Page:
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Journal Pinball Wizard's Journal: CS no longer a popular major? 7

Back at UNM today, so here's the report. This semester I'm taking discrete math, non-imperative programming(eg Lisp, Scheme, functional, recursive programming), computer ethics, and a business class for my minor.

Discrete math is a required course for graduation in CS. Its usually taken in the sophomore year. There are upwards of 25,000 students at UNM. There was only one section open for this class.

I kid you not, there were less than 35 people there today. Prof. Luger said he was used to classes three times the size.

I haven't gone to my other CS class yet(its a MWF, school just started, and MLK day we had off.) But if this is the indication that means I'll graduate with less than 40 people - assumming everyone makes it. At one time CS was widely known to be a weed out program. Now I bet they're devising strategies to keep people in.

Is this the same for other CS students who frequent the journals? I wonder if the current economy has soured people from going into CS. Then again, I'm glad the people who are there are doing it because they like it, not because they heard it was the path to big bucks.

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CS no longer a popular major?

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  • I will not know until April when I return back to school, but I heard the incomming Freshman class was huge.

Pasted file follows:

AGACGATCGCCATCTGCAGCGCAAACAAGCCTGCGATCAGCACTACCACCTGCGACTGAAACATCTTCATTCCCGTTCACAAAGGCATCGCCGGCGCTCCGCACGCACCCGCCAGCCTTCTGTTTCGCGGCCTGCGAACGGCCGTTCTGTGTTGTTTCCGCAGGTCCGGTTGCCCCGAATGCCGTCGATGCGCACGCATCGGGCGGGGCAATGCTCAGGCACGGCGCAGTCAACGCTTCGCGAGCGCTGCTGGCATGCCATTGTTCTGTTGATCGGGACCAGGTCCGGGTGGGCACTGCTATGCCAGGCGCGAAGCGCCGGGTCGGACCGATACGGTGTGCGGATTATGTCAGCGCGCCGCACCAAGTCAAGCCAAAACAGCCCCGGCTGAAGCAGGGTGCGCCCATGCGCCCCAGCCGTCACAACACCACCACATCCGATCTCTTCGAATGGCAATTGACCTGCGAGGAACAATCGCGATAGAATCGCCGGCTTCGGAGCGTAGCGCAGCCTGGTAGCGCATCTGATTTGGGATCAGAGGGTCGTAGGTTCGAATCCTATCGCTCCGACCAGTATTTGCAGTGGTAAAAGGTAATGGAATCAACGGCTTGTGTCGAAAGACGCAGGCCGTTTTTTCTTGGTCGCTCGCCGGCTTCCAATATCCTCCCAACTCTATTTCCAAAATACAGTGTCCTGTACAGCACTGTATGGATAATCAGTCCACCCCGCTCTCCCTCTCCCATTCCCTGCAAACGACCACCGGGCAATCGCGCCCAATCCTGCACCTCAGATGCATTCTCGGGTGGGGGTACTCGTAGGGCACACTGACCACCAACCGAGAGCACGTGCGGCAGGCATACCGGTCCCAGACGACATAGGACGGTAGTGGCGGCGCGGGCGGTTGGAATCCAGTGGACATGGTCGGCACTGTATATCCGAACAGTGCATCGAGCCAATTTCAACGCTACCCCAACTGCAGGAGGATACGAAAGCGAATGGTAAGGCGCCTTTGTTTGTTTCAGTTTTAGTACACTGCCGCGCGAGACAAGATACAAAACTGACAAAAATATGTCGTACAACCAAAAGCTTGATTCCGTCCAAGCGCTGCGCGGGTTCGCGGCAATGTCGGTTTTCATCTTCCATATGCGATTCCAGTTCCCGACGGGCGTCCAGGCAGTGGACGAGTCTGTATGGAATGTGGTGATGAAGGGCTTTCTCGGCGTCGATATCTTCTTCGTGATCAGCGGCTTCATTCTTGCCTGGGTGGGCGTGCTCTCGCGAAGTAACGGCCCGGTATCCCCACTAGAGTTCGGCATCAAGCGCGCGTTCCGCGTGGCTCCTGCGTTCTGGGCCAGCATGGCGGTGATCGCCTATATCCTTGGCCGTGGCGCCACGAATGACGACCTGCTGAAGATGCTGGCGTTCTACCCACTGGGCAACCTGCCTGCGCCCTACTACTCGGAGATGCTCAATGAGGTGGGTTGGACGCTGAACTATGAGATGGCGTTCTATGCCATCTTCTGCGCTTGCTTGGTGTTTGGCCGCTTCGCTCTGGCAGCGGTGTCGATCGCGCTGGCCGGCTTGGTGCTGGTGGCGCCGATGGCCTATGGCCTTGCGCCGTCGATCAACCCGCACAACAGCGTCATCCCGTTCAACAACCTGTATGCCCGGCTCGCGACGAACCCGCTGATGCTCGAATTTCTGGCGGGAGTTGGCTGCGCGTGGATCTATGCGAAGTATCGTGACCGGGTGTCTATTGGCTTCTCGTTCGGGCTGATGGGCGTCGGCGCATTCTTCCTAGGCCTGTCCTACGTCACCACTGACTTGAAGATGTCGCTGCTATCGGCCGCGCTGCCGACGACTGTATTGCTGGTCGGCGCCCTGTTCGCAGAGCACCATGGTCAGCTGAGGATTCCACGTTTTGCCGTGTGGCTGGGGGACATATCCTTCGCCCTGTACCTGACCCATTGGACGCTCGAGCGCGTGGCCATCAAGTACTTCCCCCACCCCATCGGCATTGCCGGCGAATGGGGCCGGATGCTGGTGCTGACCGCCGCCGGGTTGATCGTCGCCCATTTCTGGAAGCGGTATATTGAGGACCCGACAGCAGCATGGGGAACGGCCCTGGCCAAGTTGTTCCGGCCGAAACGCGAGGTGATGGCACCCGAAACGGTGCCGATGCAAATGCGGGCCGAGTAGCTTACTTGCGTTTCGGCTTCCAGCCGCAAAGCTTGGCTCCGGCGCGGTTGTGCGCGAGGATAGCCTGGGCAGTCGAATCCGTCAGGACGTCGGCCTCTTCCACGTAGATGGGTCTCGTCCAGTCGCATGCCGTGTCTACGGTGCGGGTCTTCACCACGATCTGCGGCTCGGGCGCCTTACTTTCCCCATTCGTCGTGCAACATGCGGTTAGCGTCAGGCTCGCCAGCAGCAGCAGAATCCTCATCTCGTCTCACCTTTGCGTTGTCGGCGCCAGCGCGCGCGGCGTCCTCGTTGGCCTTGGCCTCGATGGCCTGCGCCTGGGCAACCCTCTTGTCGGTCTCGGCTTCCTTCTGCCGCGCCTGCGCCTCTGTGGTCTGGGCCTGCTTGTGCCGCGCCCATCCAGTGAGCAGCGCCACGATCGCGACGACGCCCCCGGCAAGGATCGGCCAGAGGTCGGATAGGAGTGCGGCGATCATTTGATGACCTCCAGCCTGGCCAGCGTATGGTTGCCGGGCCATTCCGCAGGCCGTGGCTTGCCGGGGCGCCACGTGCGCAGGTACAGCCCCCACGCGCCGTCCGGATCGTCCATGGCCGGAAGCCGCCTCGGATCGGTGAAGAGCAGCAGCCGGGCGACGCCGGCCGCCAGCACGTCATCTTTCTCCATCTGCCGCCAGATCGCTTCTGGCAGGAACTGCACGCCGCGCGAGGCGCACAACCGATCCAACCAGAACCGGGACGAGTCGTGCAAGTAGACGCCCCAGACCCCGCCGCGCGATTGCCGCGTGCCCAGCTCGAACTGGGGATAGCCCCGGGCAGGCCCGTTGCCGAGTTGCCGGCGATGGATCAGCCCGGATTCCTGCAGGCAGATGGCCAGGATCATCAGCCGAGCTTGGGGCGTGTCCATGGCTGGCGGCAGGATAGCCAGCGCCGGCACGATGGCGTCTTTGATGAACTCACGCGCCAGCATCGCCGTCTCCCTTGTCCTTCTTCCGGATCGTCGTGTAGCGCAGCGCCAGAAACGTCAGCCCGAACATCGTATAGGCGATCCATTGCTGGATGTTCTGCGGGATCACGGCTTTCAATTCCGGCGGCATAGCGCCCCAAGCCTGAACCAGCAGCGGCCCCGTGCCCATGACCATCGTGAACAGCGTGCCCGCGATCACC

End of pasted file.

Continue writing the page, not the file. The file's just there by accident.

I am at UC (Cincinnati, not California).
  • Back when the dot com bubble burst, I predicted that there would be a decline in the number of students in computer related majors (IST, CS, etc).

    As for weed-out courses, yeah, there are a lot of them. For my school (see notes below), it was both the second C++ course (spring quarter for freshman) and OOP (a second term soph. course).

    Two Discrete Math (ok, so CS270 is "Math Foundations of CS" and MATH221 is "Discrete Math") courses are required, and generally are for third-year students. They were easy, though looking back now I wish they were harder, as Algorithms I-II are heavy on the mathematics.

    Frankly, I think they should stay as a weed-out. Means higher quality students will enroll and stay in the program, leading to higher quality people entering the industry. So I'm all for a downsizing in the number of people in CS.

    Notes: Drexel follows a quarterly schedule, meaning 10 wks/term + 1 wk final, and most programs are 5-year, interweaving a co-op program for 2nd, 3rd, 4th year students. Those middle years students spend two terms in class, two on co-op.
    • Interesting. One of the signs that UNM is scaling back on the weed out mentality is they switched the main programming classes from C++ to Java. I have mixed feelings about that because although Java is a good language(as well as a very marketable skill), it's not as flexible and certainly not as hard to program as C++. There's a lot of pointer manipulation and memory management that you don't have to deal with that made the higher level classes pretty hairy. That, combined with required comp engineering classes and assembly/low level programming, meant that you learned everything that goes on under the hood, right down to the ones and zeros. I fear switching the main classes to Java has softened that aspect of the CS program a bit.